There’s another positive aspect to consider about this kind of approach. Whenever you hit a roadblock (and who hasn’t?), instead of beating your head about it right then and completely stalling your flow, you can put that “pearl” on a shelf and jump to someplace else in the story where the path is easy and clear. In the meantime, I find that those roadblock pearls tend to quietly work themselves out in the back of your head, and will be waiting for you later. So it’s not only freeing, but can also be very efficient, time-wise.

Do you write linearly? Do you write out the story in a direction, from start to finish? Consider instead exploring your entire string of pearls. You never know which one may be ready to be brought up from the creative depths.


Lavender Cover

LAVENDER ~ An Edgar Wilde Short

Free! Add to cart

Lavender is a FREE Edgar Wilde short story that falls between the first novel, Edgar Wilde and the Lost Grimoire, and the second novel, currently in production. Parts of the Lavender short story first appeared in their original form as part of an Edgar Wilde contest run on Facebook during October 2013. Each week a new mystery “artifact” object was posted, with participants submitting their best guess as to what each one was. A new character based on the grand-prize winner would be written into the Lavender story being written by the author as the contest proceeded, as well as will continue as a significant character in a future Edgar Wilde novel.

Nine Muse Press and Paul Ramey heartily congratulate the grand-prize winner of the October 2013 Artifact Contest ~ Mr. Bryan Snowden!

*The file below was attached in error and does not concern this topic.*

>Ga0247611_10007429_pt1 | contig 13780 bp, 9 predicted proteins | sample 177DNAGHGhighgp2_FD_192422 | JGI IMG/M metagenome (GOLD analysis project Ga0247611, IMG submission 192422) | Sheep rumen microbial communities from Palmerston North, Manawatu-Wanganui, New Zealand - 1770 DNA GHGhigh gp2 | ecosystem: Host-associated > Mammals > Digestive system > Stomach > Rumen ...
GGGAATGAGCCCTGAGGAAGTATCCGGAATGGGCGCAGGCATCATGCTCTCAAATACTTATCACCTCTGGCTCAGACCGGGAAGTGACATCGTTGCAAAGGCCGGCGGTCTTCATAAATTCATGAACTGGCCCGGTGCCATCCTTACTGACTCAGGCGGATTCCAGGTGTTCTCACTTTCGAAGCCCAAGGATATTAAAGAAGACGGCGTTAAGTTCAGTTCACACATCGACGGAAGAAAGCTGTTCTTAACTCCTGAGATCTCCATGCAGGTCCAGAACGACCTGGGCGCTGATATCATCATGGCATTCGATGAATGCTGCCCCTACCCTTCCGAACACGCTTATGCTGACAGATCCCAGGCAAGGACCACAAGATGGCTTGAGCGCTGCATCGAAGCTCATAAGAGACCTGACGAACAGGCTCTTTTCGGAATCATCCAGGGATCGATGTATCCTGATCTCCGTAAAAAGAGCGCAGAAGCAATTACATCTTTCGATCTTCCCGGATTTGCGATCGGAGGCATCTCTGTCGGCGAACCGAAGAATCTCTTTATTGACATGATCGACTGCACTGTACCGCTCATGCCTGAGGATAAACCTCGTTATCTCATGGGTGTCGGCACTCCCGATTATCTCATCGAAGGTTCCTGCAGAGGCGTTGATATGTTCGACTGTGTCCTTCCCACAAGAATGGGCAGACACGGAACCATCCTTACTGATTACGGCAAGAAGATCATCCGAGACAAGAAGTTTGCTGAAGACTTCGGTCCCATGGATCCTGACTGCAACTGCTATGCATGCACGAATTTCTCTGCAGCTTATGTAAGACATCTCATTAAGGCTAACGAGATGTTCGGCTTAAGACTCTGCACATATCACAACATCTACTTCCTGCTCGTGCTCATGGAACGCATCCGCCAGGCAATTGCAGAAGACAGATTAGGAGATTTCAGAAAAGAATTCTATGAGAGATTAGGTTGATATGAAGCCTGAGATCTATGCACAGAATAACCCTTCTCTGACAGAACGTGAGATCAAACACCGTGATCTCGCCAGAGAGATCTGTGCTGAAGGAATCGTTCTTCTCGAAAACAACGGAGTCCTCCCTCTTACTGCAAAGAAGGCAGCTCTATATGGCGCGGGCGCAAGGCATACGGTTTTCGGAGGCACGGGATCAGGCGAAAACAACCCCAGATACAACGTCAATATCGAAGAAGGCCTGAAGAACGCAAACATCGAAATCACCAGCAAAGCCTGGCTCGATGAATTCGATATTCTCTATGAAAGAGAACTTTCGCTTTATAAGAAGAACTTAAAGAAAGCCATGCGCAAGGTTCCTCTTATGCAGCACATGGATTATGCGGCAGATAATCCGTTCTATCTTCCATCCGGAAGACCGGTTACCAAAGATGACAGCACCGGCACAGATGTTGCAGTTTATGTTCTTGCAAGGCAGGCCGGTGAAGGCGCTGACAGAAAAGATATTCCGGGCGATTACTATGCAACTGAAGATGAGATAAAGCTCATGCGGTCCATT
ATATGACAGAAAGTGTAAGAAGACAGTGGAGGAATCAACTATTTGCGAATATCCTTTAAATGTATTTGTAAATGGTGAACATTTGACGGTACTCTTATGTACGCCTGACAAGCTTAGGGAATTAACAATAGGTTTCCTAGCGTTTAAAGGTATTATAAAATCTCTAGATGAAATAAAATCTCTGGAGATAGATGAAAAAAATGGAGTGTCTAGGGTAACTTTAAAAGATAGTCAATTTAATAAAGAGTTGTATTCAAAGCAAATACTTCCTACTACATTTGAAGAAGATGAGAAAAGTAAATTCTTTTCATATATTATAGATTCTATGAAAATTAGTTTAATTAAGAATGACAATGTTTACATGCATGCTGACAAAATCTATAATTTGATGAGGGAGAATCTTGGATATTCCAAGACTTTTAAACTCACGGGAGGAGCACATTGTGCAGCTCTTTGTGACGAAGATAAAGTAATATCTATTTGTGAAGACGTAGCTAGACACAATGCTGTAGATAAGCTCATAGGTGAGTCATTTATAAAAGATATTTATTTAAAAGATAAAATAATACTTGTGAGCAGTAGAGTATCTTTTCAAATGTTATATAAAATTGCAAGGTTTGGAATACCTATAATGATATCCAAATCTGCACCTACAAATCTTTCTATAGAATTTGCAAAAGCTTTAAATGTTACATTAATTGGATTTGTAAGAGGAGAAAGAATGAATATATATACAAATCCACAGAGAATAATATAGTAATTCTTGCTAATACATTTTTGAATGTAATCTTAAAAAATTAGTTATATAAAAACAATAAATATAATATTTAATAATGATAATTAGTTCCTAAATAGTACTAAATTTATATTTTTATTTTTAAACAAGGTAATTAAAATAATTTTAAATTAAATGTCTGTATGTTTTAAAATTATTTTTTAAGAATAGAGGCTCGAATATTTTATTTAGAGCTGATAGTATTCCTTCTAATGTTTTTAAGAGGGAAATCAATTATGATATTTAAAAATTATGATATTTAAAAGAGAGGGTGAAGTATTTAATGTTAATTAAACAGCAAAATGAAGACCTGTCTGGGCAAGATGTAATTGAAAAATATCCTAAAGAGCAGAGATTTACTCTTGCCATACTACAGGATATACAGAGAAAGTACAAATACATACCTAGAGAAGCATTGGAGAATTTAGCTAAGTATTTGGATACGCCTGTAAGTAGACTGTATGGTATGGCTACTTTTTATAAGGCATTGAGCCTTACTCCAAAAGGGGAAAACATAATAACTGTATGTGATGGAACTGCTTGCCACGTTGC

New Edgar Wilde and the Lost Grimoire Book Review!

Be sure to check out this wonderful new Edgar Wilde and the Lost Grimoire book review by Bekah Shambrook!

Edgar Wilde Book Cover

Every brush stroke counts

There’s a great story about Renaissance master Leonardo da Vinci. Those who knew him during his lengthy painting of The Last Supper recalled that the great artist would come into the room, sit quietly in front of his painting-in-progress for hours on end, then finally grab his brush, paint a line or two, and leave.

I carry this image with me when I’m writing sometimes, almost like a shield, just in case I arrive at the end of a writing session empty-handed. I’ve had many sessions where the only thing I have to show is a word changed, or a sentence moved. It feels like a painful, wasteful, unproductive process at the time, right?

But when you’re reading your published book a year or two later, and you see that special word popping on the page, or that cleverly-placed sentence spinning the momentum of your yarn, then you finally feel the payoff.

Treasure those days that seem unproductive ~ you may not realize it at the time, but you worked just as hard.